As he would if the fossil were a living plant, Briar reached for it with his magic, only to find nothing. The limestone held an image, but no remainder of the plant that had left it. Briar glared at it and reached for another piece of stone. It was unmarked, but the third rock he examined gripped a fossil much like a sardine. Life near the docks from early childhood had taught him the look of salt- and freshwater fish, flesh and bone.

Slowly he straightened. His pen fell from his hand. They shoved their molten bodies up against the shore and dragged the Realms of the Sun with them.

Bria r tried not to shiver. It felt as if every hair on his body were standing. The God-King continued in that unearthly voice. Greater they grew, the youngest gods, clawing at the sky, rising toward the Sun and the Moon and the Stars. When they could grow no more, when they stood taller than any other mountain gods, the sea drained away between them, seeking its ocean mother. The immense shoreline forests of palm, cactus, and fern withered.

Only firs, spruces, larches, junipers, and hemlocks thrive here, and rarely on the open plateau. Here the gods see everything. Gyongxe has nowhere to hide from the gods of this world. Briar was almost afraid to breathe until the younger boy blinked and straightened. Rubbing the back of his neck he looked at Briar sheepishly.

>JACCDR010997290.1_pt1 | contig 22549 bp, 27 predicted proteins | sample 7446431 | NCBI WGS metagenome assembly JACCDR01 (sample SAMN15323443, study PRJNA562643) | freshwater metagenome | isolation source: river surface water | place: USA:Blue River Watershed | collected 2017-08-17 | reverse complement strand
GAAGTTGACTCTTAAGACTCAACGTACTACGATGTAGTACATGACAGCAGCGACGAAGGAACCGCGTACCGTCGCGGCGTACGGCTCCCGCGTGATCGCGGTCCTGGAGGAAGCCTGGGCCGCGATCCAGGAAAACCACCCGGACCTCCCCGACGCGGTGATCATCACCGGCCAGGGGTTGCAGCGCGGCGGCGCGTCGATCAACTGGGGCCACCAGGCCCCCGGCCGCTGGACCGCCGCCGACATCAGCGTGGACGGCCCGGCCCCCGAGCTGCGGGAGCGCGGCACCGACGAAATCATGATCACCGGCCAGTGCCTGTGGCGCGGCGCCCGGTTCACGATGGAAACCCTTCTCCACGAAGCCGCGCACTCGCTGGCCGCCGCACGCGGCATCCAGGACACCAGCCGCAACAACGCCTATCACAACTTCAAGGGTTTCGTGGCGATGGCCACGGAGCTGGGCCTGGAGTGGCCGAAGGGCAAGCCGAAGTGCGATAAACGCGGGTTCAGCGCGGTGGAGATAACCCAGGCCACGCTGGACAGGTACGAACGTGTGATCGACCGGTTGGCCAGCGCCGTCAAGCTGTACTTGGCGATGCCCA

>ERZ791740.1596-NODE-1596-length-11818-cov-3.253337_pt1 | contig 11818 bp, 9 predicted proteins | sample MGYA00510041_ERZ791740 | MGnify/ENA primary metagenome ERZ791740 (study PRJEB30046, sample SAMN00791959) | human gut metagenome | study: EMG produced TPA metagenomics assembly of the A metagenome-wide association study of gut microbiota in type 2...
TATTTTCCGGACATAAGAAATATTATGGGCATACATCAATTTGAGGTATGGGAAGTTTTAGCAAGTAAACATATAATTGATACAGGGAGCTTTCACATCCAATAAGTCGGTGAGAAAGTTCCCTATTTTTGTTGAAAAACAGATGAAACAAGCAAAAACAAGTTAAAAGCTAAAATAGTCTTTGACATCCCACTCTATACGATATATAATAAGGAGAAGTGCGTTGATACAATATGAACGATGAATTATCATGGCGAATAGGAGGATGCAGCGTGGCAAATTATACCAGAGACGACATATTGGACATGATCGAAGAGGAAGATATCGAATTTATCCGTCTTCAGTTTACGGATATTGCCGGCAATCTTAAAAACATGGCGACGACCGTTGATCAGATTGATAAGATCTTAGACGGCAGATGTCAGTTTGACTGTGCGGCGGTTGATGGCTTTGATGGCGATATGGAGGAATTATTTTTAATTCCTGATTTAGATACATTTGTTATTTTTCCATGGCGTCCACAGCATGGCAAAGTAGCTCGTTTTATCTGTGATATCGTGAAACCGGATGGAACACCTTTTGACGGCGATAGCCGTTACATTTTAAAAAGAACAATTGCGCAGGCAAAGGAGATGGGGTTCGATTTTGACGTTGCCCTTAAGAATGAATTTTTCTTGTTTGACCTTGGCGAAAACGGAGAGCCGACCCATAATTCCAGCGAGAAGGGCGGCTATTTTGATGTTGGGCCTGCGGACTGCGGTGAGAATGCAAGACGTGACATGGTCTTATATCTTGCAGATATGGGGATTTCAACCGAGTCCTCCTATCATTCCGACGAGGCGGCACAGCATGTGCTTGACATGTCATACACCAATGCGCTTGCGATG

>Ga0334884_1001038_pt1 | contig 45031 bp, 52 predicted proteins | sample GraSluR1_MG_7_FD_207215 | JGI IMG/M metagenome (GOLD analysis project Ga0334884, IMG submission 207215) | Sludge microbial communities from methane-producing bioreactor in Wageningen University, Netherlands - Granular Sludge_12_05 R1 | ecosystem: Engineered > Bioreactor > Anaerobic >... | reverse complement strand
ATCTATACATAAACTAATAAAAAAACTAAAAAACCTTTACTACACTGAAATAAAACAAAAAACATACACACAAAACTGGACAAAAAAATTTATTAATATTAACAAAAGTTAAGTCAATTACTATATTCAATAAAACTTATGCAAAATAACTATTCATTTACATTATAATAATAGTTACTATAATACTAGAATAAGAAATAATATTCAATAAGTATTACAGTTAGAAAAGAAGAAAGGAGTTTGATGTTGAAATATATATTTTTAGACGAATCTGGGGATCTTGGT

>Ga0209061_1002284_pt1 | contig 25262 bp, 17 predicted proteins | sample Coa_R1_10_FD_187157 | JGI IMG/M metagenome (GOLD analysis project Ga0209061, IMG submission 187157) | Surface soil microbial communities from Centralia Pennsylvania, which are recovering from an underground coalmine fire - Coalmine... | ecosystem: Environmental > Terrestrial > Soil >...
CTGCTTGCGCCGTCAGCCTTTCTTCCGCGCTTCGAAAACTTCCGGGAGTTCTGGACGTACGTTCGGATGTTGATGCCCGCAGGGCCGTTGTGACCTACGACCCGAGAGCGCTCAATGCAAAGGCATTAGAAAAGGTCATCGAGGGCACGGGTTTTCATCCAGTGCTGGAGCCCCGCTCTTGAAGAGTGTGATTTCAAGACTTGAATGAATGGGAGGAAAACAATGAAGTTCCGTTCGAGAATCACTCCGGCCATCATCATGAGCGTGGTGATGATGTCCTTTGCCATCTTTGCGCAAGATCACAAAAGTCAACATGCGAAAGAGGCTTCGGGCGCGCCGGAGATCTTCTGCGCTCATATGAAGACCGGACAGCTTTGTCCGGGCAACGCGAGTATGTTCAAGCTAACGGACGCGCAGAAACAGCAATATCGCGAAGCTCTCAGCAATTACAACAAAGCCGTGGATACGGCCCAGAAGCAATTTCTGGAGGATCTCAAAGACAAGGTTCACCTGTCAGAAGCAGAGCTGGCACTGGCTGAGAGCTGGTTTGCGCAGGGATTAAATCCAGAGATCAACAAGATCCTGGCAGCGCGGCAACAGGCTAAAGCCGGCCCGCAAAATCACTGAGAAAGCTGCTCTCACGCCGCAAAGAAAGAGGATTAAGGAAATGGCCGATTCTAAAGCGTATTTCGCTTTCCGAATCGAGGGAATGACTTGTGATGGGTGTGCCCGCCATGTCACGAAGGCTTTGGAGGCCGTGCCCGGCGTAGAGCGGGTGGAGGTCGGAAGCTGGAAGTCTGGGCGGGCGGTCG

They never give me any warning, you know. The land is crowded with them, what with one thing and another, and I can never tell when one of them will work through me. The God-King jumped to his feet with a whoop. Briar remembered what had brought them to this cold ledge on a chilly morning.

The shamans continued to dance and the musicians to play as they backed toward the place where Evvy and the other observers stood. Only Evvy moved, walking forward around the line of shamans. Dokyi lunged to grab her again and missed. Evvy took a place on the riverbank, in front of whatever was going on in the cliff, and held out her hands. Briar fought to stand, spilling the tray of ink. He ignored it, but he could not ignore it when the God-King grabbed one of his arms. Rather than continue to try to reach his student, Briar waited.